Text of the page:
Just for information- my system is derived from actuators used in satelite system dish positioning. The ones I used have needle thrust bearings on the leadscrew, which I've transferred to the leadscrews on the mill. The gearboxes have been grafted onto the side of the tables, leaving no part of it above the surface of the table to get in the way. The handcrank is grafted onto the leadscrew shaft in much the same was as it was originally. If I have the drive engaged and turn the handcrank, it will still turn as the gearbox does not have any worm and wheel or other locking type of geartrain components. The only part of this that does protrude above the table surface is the hand crank itself- nothing has changed in this regard. If I have a long workpiece that must overhang, I just remove the handwheel and use power only.

The Artful Bodger
02-04-2012, 06:58 PM
Darryl, I am uncertain what the maximum ratio between fastest and slowest speeds might be for a PM DC motor operating under PWM. Although these are fairly high class motors from old main frame mag tape transports they do not seem to have much low speed ability (meaning that high to low speed range is not very great) leading me to abandon any ideas of powered high speed positioning.

darryl
02-04-2012, 09:07 PM
Good question. I have more experience with supplying variable voltage DC than with PWM. I would think though that if your pwm circuit had the capability to use a feedback voltage, you could tell it to respond to that. It would then adjust the pwm ratio to maintain that level of voltage. It would probably require a capacitor/resistor possibly diode combination to average out the voltage without having to put a capacitor directly across the motor leads- something which some pwm speed controls would not tolerate.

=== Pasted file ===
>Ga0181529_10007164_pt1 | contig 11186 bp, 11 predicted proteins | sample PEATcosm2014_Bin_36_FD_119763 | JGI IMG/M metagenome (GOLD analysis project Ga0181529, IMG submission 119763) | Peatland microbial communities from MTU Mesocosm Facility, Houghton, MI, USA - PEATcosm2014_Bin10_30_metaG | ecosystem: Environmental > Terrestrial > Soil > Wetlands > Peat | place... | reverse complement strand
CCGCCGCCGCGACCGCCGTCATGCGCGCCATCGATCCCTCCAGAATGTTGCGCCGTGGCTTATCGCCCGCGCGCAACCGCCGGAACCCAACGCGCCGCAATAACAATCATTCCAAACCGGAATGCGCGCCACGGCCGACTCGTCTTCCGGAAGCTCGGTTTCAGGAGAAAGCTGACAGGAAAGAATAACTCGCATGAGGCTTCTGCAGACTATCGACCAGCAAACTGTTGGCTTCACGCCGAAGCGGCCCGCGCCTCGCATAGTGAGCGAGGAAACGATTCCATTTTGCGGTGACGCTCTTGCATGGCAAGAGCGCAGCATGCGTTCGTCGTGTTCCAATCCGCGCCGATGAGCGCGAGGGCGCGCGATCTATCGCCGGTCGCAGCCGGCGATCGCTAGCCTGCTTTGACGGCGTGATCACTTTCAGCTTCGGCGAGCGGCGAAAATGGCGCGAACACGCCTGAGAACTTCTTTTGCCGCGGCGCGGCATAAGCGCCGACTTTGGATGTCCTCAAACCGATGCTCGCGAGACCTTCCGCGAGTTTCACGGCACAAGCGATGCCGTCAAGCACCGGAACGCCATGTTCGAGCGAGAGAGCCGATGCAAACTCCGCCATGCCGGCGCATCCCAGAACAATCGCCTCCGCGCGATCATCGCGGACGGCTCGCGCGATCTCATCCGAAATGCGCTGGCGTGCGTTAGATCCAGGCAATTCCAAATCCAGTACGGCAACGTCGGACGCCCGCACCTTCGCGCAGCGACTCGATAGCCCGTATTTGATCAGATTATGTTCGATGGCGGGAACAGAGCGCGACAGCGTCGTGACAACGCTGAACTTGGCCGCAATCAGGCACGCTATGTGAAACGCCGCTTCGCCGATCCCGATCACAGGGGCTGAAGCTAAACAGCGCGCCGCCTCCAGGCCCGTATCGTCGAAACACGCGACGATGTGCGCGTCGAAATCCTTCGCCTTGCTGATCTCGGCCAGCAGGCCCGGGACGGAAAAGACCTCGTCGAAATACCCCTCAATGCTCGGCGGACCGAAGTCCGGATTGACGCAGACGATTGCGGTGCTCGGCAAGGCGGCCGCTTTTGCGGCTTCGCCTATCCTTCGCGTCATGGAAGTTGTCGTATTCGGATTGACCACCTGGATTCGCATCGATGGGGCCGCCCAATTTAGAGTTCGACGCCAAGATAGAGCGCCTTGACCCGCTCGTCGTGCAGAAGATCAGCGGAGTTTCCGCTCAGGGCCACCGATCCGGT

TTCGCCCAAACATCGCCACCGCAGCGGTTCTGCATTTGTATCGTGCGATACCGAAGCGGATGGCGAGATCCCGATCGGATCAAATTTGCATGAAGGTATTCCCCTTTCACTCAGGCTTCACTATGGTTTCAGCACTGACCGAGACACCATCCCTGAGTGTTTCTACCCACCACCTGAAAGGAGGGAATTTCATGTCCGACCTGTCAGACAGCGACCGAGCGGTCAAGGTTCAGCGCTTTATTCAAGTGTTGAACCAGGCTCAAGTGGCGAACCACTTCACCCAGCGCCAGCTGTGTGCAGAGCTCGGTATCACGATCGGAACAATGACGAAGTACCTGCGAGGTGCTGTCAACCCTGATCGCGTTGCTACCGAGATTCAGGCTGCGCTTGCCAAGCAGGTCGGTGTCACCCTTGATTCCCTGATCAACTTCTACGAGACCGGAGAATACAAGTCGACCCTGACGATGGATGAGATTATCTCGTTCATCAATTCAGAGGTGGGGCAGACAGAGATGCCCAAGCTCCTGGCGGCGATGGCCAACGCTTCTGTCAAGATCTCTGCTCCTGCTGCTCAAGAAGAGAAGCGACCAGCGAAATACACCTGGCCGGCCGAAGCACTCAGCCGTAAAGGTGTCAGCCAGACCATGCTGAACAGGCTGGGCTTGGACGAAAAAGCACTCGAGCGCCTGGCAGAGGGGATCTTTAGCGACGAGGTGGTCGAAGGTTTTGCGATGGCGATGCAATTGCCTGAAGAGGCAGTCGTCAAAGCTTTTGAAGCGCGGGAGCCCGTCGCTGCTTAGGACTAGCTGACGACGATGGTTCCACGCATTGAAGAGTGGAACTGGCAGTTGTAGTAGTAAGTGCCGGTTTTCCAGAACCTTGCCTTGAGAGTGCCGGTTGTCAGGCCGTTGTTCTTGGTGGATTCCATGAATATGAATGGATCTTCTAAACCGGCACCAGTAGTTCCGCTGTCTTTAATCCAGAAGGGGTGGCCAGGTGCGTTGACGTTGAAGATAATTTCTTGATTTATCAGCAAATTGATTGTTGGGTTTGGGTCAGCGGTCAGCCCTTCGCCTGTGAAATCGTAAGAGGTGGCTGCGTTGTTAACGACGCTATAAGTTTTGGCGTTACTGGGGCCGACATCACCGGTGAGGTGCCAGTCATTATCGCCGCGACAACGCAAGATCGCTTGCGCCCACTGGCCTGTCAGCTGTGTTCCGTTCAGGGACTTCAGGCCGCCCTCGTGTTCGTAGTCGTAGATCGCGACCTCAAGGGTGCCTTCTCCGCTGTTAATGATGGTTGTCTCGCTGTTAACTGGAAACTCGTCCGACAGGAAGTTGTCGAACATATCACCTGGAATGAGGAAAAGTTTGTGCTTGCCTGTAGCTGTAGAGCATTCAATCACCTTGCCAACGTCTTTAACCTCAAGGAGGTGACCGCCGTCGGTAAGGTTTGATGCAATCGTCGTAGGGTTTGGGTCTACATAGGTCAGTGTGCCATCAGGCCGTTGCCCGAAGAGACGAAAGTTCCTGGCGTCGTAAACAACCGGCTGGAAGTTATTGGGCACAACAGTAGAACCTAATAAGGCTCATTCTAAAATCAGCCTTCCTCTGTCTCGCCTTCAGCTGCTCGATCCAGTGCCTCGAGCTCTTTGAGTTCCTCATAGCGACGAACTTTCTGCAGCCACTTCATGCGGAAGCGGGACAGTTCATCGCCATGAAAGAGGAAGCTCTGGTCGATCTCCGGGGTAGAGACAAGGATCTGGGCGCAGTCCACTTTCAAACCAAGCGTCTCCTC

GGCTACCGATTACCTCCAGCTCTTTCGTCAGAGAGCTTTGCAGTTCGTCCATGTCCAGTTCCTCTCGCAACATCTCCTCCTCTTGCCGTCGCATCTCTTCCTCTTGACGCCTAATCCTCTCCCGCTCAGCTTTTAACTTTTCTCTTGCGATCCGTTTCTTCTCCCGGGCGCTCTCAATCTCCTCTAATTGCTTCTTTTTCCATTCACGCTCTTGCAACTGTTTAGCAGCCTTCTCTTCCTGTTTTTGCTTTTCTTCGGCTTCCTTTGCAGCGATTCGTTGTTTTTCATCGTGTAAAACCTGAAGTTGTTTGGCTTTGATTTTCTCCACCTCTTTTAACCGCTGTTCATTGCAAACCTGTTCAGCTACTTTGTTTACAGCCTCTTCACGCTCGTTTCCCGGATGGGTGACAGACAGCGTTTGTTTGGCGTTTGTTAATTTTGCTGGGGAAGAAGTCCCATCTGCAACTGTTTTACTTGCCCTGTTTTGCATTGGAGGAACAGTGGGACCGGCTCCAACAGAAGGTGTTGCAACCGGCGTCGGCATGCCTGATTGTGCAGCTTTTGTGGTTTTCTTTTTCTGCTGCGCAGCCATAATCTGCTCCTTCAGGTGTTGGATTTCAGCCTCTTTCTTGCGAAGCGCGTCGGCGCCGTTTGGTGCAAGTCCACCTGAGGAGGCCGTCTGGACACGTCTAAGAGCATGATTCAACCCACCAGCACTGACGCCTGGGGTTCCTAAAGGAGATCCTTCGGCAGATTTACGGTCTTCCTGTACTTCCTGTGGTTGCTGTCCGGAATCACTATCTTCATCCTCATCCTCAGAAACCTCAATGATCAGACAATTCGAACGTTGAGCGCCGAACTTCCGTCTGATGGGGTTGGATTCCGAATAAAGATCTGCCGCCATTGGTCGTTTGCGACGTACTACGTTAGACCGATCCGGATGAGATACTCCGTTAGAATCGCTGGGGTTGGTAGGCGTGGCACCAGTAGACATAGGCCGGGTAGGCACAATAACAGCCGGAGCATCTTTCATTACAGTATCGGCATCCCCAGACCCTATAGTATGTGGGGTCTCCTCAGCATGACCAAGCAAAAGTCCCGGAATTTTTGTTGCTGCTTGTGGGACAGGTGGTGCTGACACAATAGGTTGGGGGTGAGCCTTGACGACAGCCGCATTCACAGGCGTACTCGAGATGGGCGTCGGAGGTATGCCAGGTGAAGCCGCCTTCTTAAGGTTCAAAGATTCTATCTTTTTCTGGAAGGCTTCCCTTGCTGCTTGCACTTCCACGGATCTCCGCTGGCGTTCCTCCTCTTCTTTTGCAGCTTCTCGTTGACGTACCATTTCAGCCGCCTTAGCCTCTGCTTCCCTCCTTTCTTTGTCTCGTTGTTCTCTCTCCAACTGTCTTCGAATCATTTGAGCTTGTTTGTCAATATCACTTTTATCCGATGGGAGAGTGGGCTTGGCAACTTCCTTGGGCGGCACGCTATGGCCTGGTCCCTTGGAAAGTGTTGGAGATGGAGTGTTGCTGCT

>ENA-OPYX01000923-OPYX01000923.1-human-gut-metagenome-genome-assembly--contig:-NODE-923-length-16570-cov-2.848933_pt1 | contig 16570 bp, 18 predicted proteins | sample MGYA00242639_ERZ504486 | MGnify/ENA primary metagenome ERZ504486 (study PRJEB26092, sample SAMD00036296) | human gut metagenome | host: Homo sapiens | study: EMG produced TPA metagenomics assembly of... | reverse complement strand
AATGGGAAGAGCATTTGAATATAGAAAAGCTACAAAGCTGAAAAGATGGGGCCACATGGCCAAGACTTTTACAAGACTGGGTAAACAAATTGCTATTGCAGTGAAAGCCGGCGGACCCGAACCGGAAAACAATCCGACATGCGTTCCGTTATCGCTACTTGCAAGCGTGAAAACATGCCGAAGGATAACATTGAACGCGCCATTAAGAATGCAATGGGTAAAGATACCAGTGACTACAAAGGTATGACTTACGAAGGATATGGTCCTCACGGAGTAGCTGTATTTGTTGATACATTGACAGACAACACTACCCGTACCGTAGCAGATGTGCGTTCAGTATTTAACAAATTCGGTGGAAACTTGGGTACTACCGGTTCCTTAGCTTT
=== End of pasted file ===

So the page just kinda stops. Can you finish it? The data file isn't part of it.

I don't have the real answers here, just speculating on possible problems and solutions. Feedback is done in different ways, of course- another way would be to use an external sensor and circuit to monitor rpm and feed back to the pwm circuit.

It may also be true that it's no big deal- you might find that you can run open loop and still have good control of speed, even at very low speeds. If the torque your motor and gearbox can provide is much larger than would be required to move the table against cutting loads, then this would probably be true. In it's favor, if the very low speed is chosen to make it safe while using small diameter end mills, your torque requirement would also be lower to begin with. There may be no need to go overboard in trying to regulate the feed rate so exactly.

Evan
02-04-2012, 10:57 PM